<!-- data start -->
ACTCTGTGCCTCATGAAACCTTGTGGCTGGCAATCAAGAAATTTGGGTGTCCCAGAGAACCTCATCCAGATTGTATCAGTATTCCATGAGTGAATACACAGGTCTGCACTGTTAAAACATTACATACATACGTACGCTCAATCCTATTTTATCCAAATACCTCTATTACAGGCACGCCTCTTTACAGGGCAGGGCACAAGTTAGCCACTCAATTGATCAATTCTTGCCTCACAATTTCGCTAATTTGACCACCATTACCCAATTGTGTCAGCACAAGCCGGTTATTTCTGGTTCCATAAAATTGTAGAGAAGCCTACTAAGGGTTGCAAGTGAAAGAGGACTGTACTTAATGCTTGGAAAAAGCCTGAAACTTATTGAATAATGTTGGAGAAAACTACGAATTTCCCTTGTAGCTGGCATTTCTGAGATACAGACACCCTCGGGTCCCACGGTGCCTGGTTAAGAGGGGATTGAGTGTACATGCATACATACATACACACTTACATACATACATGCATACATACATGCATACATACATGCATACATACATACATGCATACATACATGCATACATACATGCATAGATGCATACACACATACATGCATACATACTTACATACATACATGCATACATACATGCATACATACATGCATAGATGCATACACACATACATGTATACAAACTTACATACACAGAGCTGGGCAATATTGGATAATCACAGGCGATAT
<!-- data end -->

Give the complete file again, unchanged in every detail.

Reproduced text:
ACTCTGTGCCTCATGAAACCTTGTGGCTGGCAATCAAGAAATTTGGGTGTCCCAGAGAACCTCATCCAGATTGTATCAGTATTCCATGAGTGAATACACAGGTCTGCACTGTTAAAACATTACATACATACGTACGCTCAATCCTATTTTATCCAAATACCTCTATTACAGGCACGCCTCTTTACAGGGCAGGGCACAAGTTAGCCACTCAATTGATCAATTCTTGCCTCACAATTTCGCTAATTTGACCACCATTACCCAATTGTGTCAGCACAAGCCGGTTATTTCTGGTTCCATAAAATTGTAGAGAAGCCTACTAAGGGTTGCAAGTGAAAGAGGACTGTACTTAATGCTTGGAAAAAGCCTGAAACTTATTGAATAATGTTGGAGAAAACTACGAATTTCCCTTGTAGCTGGCATTTCTGAGATACAGACACCCTCGGGTCCCACGGTGCCTGGTTAAGAGGGGATTGAGTGTACATGCATACATACATACACACTTACATACATACATGCATACATACATGCATACATACATGCATACATACATACATGCATACATACATGCATACATACATGCATAGATGCATACACACATACATGCATACATACTTACATACATACATGCATACATACATGCATACATACATGCATAGATGCATACACACATACATGTATACAAACTTACATACACAGAGCTGGGCAATATTGGATAATCACAGGCGATAT